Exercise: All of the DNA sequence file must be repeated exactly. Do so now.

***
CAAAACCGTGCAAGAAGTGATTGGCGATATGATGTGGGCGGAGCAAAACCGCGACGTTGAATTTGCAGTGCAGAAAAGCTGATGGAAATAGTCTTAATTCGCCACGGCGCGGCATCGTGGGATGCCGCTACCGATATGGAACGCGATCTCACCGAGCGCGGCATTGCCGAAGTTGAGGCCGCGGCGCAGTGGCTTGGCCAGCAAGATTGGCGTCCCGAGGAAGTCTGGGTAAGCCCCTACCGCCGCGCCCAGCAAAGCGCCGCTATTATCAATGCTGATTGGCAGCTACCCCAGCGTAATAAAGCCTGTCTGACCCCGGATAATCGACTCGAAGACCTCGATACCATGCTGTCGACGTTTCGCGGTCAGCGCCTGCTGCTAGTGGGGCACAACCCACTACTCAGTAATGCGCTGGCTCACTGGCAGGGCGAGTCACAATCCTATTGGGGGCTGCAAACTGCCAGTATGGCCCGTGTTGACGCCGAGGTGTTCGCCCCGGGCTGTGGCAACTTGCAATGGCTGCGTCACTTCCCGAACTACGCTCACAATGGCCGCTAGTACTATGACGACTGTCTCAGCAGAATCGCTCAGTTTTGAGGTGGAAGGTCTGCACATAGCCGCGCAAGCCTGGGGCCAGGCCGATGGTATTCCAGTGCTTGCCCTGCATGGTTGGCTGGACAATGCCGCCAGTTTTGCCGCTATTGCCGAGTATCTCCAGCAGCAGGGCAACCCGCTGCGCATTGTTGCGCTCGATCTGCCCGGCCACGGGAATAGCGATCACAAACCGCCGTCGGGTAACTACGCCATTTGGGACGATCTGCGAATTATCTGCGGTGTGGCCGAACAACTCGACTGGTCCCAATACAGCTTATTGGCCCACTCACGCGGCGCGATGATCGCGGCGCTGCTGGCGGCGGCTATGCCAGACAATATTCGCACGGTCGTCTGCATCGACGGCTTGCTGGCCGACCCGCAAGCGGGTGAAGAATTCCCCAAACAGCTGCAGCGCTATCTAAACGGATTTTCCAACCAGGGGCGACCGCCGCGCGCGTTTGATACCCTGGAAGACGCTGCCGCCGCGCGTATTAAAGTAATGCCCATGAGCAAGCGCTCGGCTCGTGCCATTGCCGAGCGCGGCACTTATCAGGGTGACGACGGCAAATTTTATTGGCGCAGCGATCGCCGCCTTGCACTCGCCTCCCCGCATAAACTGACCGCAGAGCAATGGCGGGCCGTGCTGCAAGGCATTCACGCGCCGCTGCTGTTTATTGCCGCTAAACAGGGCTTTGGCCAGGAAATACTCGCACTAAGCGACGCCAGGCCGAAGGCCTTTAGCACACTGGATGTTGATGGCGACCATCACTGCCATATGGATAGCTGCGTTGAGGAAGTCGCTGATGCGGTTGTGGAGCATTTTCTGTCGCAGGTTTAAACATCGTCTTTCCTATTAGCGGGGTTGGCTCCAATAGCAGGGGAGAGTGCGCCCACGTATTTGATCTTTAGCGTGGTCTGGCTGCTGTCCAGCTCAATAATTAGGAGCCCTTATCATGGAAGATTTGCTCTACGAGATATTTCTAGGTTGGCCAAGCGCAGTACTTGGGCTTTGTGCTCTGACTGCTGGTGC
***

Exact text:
CAAAACCGTGCAAGAAGTGATTGGCGATATGATGTGGGCGGAGCAAAACCGCGACGTTGAATTTGCAGTGCAGAAAAGCTGATGGAAATAGTCTTAATTCGCCACGGCGCGGCATCGTGGGATGCCGCTACCGATATGGAACGCGATCTCACCGAGCGCGGCATTGCCGAAGTTGAGGCCGCGGCGCAGTGGCTTGGCCAGCAAGATTGGCGTCCCGAGGAAGTCTGGGTAAGCCCCTACCGCCGCGCCCAGCAAAGCGCCGCTATTATCAATGCTGATTGGCAGCTACCCCAGCGTAATAAAGCCTGTCTGACCCCGGATAATCGACTCGAAGACCTCGATACCATGCTGTCGACGTTTCGCGGTCAGCGCCTGCTGCTAGTGGGGCACAACCCACTACTCAGTAATGCGCTGGCTCACTGGCAGGGCGAGTCACAATCCTATTGGGGGCTGCAAACTGCCAGTATGGCCCGTGTTGACGCCGAGGTGTTCGCCCCGGGCTGTGGCAACTTGCAATGGCTGCGTCACTTCCCGAACTACGCTCACAATGGCCGCTAGTACTATGACGACTGTCTCAGCAGAATCGCTCAGTTTTGAGGTGGAAGGTCTGCACATAGCCGCGCAAGCCTGGGGCCAGGCCGATGGTATTCCAGTGCTTGCCCTGCATGGTTGGCTGGACAATGCCGCCAGTTTTGCCGCTATTGCCGAGTATCTCCAGCAGCAGGGCAACCCGCTGCGCATTGTTGCGCTCGATCTGCCCGGCCACGGGAATAGCGATCACAAACCGCCGTCGGGTAACTACGCCATTTGGGACGATCTGCGAATTATCTGCGGTGTGGCCGAACAACTCGACTGGTCCCAATACAGCTTATTGGCCCACTCACGCGGCGCGATGATCGCGGCGCTGCTGGCGGCGGCTATGCCAGACAATATTCGCACGGTCGTCTGCATCGACGGCTTGCTGGCCGACCCGCAAGCGGGTGAAGAATTCCCCAAACAGCTGCAGCGCTATCTAAACGGATTTTCCAACCAGGGGCGACCGCCGCGCGCGTTTGATACCCTGGAAGACGCTGCCGCCGCGCGTATTAAAGTAATGCCCATGAGCAAGCGCTCGGCTCGTGCCATTGCCGAGCGCGGCACTTATCAGGGTGACGACGGCAAATTTTATTGGCGCAGCGATCGCCGCCTTGCACTCGCCTCCCCGCATAAACTGACCGCAGAGCAATGGCGGGCCGTGCTGCAAGGCATTCACGCGCCGCTGCTGTTTATTGCCGCTAAACAGGGCTTTGGCCAGGAAATACTCGCACTAAGCGACGCCAGGCCGAAGGCCTTTAGCACACTGGATGTTGATGGCGACCATCACTGCCATATGGATAGCTGCGTTGAGGAAGTCGCTGATGCGGTTGTGGAGCATTTTCTGTCGCAGGTTTAAACATCGTCTTTCCTATTAGCGGGGTTGGCTCCAATAGCAGGGGAGAGTGCGCCCACGTATTTGATCTTTAGCGTGGTCTGGCTGCTGTCCAGCTCAATAATTAGGAGCCCTTATCATGGAAGATTTGCTCTACGAGATATTTCTAGGTTGGCCAAGCGCAGTACTTGGGCTTTGTGCTCTGACTGCTGGTGC